Which way_

A majority of parents would support their child’s decision to skip college

Report: Multiverse survey suggests a shift in thinking about postsecondary education and career pathways, including apprenticeships

What is the best pathway to a good career? There is no one answer to that important question – everyone’s path is unique. Whether that journey takes you to a four-year or community college, a trade training program, a certificate program, or straight into the workforce, each has the potential of arming you with needed skills.

“When young people are making decisions about their futures, they certainly want to have the information themselves, but they’re also really influenced by their parents, by their guidance counselor, and also their teachers,” says Rebecca Agostino, vice president of learning for Multiverse.

Preparing for the next steps after high school can be a very confusing time for teens and young adults. “We’ve said to young people for a very long time that college is the only option. And now we’re saying, there might be some other options.”

A new report from the Multiverse, which helps employers find tech apprentices in the U.S. and the U.K., shows 69% of parents in the U.S. would be supportive of their child’s decision to not attend college and go directly into the workforce.

It shows a shift in attitude about postsecondary education among parents, particularly younger parents. Seventy-one percent (71%) of parents aged 25-34 would be supportive of their child skipping college and taking a job instead, compared to just 57% of parents aged 55-64.

Multiverse founder and CEO Euan Blair says, “We now know that they (parents) care far more about what their child goes on to be able to achieve, rather than simply whether or not they go to college. In the end most parents want their children to be in a well-paid career, that provides them with economic security.”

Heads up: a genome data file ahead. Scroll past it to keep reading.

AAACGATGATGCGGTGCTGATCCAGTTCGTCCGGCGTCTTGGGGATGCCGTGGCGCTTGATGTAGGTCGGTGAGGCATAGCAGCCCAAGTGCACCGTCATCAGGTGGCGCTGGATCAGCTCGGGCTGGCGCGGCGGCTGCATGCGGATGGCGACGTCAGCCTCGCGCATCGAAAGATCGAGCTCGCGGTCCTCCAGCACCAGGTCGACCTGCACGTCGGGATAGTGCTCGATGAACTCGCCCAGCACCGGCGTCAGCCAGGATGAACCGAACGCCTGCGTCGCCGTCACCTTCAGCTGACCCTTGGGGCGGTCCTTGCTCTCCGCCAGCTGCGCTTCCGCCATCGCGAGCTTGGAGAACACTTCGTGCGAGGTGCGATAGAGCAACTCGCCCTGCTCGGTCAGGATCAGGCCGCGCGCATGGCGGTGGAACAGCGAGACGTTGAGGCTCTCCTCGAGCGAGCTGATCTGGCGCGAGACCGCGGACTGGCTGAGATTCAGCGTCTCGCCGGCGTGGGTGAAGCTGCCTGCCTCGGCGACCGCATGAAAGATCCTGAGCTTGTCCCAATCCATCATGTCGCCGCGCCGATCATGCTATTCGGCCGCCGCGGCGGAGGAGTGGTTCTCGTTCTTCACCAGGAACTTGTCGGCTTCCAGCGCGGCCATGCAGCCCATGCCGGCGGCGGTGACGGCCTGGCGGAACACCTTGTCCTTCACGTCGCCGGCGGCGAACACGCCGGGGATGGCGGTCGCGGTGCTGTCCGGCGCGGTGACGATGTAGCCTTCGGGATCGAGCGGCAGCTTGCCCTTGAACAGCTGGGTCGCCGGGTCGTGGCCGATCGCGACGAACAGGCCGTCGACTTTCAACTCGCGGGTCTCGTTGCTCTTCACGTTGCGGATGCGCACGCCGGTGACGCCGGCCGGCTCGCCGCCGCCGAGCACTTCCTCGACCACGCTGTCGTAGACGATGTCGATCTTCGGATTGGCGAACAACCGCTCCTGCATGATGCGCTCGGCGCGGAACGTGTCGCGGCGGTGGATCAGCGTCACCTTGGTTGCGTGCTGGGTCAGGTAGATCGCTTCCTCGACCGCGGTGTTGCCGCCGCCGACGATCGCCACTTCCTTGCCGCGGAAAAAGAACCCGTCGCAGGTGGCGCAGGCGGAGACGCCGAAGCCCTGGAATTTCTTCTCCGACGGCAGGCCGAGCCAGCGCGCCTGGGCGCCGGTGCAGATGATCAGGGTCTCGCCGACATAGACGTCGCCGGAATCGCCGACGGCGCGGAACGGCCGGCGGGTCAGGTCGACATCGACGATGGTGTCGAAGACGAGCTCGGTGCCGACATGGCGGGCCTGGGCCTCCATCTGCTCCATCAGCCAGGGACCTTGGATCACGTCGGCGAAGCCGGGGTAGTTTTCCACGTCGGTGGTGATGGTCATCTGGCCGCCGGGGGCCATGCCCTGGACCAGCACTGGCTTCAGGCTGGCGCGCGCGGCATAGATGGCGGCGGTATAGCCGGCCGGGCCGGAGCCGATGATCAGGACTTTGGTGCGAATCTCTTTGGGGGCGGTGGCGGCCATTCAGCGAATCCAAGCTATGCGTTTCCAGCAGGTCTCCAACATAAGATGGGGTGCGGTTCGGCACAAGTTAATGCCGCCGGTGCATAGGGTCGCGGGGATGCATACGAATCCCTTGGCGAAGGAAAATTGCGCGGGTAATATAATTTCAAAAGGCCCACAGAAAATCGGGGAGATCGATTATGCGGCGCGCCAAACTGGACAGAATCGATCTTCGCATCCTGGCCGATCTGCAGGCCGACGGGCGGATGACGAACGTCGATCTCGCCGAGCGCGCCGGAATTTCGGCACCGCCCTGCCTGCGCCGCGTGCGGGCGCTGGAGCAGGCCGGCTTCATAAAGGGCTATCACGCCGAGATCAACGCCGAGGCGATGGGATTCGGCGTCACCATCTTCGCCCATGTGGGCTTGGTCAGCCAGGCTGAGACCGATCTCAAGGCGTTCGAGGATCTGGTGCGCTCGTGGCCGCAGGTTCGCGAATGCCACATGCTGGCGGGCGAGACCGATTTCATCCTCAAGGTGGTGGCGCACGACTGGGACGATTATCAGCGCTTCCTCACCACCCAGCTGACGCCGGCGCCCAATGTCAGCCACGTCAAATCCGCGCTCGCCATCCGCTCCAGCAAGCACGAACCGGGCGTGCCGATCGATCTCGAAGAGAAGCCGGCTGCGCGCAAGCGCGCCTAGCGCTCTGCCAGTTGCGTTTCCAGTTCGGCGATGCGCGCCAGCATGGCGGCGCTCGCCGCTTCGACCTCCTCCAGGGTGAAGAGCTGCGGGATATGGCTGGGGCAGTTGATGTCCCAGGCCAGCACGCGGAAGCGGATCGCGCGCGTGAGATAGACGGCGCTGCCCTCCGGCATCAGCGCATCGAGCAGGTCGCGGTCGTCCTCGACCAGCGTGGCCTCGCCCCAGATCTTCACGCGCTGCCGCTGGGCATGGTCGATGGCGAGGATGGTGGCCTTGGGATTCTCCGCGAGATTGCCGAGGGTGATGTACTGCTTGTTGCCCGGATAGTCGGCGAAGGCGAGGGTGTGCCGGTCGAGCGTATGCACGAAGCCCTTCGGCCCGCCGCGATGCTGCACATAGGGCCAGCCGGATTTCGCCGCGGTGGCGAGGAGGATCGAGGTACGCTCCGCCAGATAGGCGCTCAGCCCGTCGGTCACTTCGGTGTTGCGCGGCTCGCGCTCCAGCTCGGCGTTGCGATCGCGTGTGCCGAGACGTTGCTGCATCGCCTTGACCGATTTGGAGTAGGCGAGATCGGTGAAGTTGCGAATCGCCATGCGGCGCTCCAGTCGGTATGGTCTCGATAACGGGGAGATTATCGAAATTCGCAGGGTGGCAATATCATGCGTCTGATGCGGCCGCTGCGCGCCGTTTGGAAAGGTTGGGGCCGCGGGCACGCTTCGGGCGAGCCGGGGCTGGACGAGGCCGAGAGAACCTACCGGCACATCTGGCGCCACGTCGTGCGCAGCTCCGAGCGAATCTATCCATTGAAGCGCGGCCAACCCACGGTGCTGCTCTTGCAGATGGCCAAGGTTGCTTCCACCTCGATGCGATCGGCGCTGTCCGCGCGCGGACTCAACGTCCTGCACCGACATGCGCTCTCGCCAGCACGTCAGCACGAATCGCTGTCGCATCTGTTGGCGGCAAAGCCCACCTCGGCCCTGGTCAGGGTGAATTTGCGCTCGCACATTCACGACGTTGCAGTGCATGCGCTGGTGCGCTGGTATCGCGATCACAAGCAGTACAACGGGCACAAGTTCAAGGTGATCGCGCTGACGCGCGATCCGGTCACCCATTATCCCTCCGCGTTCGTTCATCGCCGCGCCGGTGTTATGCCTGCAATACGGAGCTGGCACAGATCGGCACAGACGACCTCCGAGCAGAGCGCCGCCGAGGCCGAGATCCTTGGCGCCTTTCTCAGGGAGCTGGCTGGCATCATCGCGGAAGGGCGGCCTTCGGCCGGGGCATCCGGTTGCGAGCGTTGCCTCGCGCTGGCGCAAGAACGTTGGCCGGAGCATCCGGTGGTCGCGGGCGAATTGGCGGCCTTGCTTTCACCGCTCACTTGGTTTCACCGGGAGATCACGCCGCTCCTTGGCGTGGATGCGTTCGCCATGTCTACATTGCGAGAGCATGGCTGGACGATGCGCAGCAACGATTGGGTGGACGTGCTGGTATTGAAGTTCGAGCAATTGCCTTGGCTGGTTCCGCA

Here are some of the other key findings in the survey conducted online for Multiverse by Stack Data Strategy:

  • Only 47% of parents agree that taking out student loans to pay for college is worth the debt that they create for their child to pay off.
  • Of the 10% of parents who said they would not want their child to go straight into the workforce, 60% worried that their child would not be successful without a college degree.
  • When asked what parents wanted for their children five years after graduating high school, 56% said a “well-paying” career.
  • Of the parents who said they would be supportive, 38% said they believed their child could get the skills they needed to have a successful career on the job.

The report also shows that professional apprenticeships such as those that Multiverse offers are relatively well known, with 78% of parents claiming they had heard about apprenticeships prior to taking the survey.

“As we search for more equitable and successful routes into great careers, this is yet more evidence that talent won’t just be found on college campuses, but increasingly through options like professional apprenticeships,” Blair adds.

Apprentices Learn More Than Hard Skills

Multiverse places tech apprentices aged 18-25 in more than 200 companies, including Google and Microsoft.

I spoke with Agostino last month at the ASU+GSV Summit in San Diego.

“It’s not enough to educate high school students, and it’s not enough to educate guidance counselors about apprenticeships. All of society needs to be aware of the opportunities and, and how they’re valued.”

Rebecca Agostino, VP learning, Multiverse

“I always think as we’re building our apprenticeship product, what does this mean for young people who are trying to plan their futures? When a young person is planning their future, they’re looking for assurance. They’re looking for something that they can depend on, somewhere they can see themselves,” she tells me.

Agostino adds that along with tech skills, apprenticeships give young people professional and soft skills that “help them to navigate a new workplace and navigate their relationship with their manager and their relationships with their teams. I think those are really undervalued in our society.”

“I think there’s such an opportunity for us as a society to really bring a growth mindset to how people can learn how to navigate new challenges and new spaces and how they can transfer those skills to future opportunities.”